Mute function in Tweet Bot. -Perfect to hide politics and political tweets
Mute function in Tweet Bot. -Perfect to hide politics and political tweets

Over the Christmas period, I’ve decided to protect my tweets. This is for personal reasons, but mainly because I’d rather not have the whole world & people I no longer talk to gaining an insight into my time with friends & family.

The above workflow for Twitter is the ideal way to regain control of your social media from algorithms. It’s the main reason I stuck with Twitter. It’s not possible to apply a similar workflow to Facebook because of a lack of API access, so Twitter is the ideal platform still available to tailor in this way. By reducing the algorithmic noise you really will feel better about social media again.

I find Instagram is now unusable because of the algorithm, I miss so many people’s photos. A lot on Instagram is time sensitive, such as when someone posts and they are local to you, but you don’t see the post until days or weeks later so youuo can’t comment or meet up. I find that it is a much less social platform. It’s fun to browse pictures, but as a social platform, it fails miserably. I now also find that every other Instagram post is sponsored or an advert, so again information overload starts to creep in & the time sucking ability of social media begins to affect my productivity.

I’ve found modern social media to be anything but social & I’ve also discovered it becoming more addictive, with many of the negative side effects of addictive behaviour, from reduced attention span, to full-blown anxiety. It feels so nicely to wrangle it back into a usable technology.

Obviously, the issue of algorithms is a vast one. I’ve still not discussed those used by music streaming services or video streaming services, not to mention online shopping sites, but I’ll address these in future posts. I really just wanted to get some thoughts down on paper while I’m still reading around this subject & working out fixes.

I’d love to hear your hacks for getting around modern algorithms, especially in social media. I could take about this subject for days on end, but I’d much perfect to hear your thoughts.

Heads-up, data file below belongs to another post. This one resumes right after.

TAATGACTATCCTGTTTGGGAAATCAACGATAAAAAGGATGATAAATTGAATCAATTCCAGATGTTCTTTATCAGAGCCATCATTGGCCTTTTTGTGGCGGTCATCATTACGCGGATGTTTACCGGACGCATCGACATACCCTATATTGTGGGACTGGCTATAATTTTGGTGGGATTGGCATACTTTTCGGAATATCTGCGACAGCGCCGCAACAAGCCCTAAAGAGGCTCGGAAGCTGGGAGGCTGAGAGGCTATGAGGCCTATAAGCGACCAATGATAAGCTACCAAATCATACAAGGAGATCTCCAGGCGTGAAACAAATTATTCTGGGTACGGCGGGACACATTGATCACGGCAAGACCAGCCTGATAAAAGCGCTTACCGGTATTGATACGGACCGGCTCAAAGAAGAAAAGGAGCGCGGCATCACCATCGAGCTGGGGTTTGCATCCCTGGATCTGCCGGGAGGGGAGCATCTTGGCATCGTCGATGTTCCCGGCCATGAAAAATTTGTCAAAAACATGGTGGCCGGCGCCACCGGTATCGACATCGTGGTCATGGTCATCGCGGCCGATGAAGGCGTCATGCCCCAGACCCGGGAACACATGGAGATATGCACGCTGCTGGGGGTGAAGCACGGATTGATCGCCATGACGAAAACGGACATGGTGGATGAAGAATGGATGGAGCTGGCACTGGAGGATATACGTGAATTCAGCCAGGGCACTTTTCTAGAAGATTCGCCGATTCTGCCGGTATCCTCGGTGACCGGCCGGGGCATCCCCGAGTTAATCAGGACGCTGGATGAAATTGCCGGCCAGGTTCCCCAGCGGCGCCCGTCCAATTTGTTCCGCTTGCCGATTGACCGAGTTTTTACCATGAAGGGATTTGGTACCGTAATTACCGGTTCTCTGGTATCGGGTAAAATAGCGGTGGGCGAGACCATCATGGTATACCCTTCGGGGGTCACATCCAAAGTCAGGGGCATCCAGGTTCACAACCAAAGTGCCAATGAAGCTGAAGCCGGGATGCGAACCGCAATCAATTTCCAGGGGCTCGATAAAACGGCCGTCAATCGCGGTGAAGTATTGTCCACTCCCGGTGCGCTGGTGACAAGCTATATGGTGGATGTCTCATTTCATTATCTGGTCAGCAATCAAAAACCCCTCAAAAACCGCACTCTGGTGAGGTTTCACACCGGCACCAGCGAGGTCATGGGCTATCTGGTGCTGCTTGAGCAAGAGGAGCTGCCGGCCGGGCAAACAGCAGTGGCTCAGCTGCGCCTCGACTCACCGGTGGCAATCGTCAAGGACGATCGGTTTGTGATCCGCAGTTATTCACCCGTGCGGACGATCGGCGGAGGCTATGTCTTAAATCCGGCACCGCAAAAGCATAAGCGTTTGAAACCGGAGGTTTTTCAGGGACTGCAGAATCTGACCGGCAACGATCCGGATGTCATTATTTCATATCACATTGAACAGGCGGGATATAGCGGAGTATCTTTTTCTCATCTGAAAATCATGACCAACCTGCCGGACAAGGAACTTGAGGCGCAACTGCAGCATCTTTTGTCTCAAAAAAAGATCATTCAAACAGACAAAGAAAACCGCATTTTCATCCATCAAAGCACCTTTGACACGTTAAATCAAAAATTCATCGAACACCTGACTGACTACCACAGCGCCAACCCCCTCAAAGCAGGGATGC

Net Neutrality is dying – but not in the way you might think

Net Neutrality is defined as “the principle that Internet service providers and governments regulating the Internet should treat all data on the Internet the same, not discriminating or charging differentially by user, content, website, platform, application, type of attached equipment, or mode of communication”. While many attacks have been made on Net Neutrality by large corporations, including trying to create a two tier internet & ISP’s slowing the traffic of competing streaming services, on the whole the basic definition of Net Neutrality has remained unscathed. However the definition of net neutrality may just be out of date.

As I see it, net neutrality is already dead. While it may be possible for anyone to create a website or web content & share it with the rest of the world, we have reached a point where a handful of gatekeepers restrict access to that content through their ubiquity & their algorithms.

Take my website for example. The vast majority of my traffic, more than 90%, now comes from google organic search. Only 5 or 6 years ago I would receive traffic from MSN (now bing), Yahoo, AOL, Ask and a plethora of other search engines. I would get hits from DMOZ and other directory sites & I would get lots of links from other blogs and websites.

Today, the majority comes from Google. Google has become the defacto search engine & this is a direct challenge to Net Neutrality. For one, algorithms cater all of your searches to you. This may sound wonderful, but it creates millions of separate filter bubbles. Before google made the algorithm changes that catered search results based on your own activity, a website would climb the ranks based on real world popularity. If you had an amazing blog post or popular webpage it would be promoted up the rankings for all users, regardless of their own browsing habits. This produced a genuine meritocracy in search & every website had its chance to shine, given the content was good.